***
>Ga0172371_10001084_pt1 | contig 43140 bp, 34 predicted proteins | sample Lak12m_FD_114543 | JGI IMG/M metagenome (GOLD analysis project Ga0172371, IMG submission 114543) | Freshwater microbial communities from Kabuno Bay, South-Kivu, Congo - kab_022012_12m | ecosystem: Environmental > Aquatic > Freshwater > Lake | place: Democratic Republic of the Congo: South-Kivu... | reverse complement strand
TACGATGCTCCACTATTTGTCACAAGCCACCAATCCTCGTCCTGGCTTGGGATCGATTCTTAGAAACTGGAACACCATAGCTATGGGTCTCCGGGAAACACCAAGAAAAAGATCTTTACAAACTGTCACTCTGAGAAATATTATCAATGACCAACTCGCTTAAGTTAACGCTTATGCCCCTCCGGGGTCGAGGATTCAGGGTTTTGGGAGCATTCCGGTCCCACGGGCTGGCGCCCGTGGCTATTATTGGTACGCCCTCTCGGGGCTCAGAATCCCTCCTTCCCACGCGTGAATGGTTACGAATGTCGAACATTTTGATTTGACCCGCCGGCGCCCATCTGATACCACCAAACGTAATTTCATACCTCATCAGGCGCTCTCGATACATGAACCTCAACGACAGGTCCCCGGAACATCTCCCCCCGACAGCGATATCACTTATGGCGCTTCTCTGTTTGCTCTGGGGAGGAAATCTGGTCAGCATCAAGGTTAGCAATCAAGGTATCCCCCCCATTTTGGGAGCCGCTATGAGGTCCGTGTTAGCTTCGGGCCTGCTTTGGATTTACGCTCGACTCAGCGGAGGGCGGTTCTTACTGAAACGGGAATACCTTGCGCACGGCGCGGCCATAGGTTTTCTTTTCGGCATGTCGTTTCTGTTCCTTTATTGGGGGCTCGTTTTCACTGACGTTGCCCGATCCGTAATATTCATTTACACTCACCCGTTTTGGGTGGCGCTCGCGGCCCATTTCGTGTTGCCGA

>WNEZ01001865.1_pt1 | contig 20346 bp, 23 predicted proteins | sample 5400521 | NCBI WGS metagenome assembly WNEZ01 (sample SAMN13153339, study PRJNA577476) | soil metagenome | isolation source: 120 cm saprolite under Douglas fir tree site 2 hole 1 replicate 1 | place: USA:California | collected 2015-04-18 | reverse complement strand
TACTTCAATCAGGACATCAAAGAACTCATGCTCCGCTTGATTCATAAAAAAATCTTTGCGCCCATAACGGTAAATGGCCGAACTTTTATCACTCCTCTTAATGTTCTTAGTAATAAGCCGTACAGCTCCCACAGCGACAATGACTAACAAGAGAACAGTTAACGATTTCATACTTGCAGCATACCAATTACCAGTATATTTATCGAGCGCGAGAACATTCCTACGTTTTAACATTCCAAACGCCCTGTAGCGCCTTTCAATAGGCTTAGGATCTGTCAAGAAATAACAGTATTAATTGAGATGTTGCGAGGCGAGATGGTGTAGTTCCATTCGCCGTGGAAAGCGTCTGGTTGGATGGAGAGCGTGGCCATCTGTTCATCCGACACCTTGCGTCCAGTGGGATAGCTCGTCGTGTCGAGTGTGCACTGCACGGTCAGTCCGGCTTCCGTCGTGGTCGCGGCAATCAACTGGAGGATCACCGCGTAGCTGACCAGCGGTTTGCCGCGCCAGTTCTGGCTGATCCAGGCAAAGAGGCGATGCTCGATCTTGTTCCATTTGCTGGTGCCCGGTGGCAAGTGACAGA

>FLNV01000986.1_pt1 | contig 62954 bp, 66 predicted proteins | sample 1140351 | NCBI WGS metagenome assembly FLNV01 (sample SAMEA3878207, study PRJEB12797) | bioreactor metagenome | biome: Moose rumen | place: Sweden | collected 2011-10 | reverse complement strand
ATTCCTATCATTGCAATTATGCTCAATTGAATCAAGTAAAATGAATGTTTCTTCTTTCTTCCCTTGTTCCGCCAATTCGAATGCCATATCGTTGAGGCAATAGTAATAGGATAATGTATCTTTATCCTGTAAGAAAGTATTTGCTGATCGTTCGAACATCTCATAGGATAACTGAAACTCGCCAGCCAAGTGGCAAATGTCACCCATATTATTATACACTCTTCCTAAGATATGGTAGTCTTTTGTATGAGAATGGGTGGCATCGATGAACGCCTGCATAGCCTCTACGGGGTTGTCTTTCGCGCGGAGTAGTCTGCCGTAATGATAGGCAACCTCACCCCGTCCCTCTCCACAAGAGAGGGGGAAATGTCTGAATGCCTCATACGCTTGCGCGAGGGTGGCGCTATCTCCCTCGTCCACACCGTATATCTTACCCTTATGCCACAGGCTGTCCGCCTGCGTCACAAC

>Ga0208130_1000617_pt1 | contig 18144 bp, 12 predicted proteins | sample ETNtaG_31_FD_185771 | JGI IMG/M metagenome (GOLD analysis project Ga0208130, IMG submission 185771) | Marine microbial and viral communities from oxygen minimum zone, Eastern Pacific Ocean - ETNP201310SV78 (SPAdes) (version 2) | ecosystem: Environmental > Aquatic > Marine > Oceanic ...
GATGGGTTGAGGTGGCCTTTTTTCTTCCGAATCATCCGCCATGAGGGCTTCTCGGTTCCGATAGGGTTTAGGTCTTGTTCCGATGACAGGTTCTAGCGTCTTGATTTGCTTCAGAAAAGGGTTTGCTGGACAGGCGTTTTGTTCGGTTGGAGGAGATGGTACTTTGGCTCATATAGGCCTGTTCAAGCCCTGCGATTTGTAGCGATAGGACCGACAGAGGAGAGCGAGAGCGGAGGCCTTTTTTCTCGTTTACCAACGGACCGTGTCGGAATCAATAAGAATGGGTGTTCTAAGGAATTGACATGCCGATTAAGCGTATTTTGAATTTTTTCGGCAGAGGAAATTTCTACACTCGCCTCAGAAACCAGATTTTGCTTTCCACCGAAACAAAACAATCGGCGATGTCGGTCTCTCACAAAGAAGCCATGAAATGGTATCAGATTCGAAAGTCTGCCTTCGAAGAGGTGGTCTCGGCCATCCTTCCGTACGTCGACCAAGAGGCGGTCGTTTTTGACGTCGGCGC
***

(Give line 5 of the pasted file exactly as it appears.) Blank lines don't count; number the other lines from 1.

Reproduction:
>FLNV01000986.1_pt1 | contig 62954 bp, 66 predicted proteins | sample 1140351 | NCBI WGS metagenome assembly FLNV01 (sample SAMEA3878207, study PRJEB12797) | bioreactor metagenome | biome: Moose rumen | place: Sweden | collected 2011-10 | reverse complement strand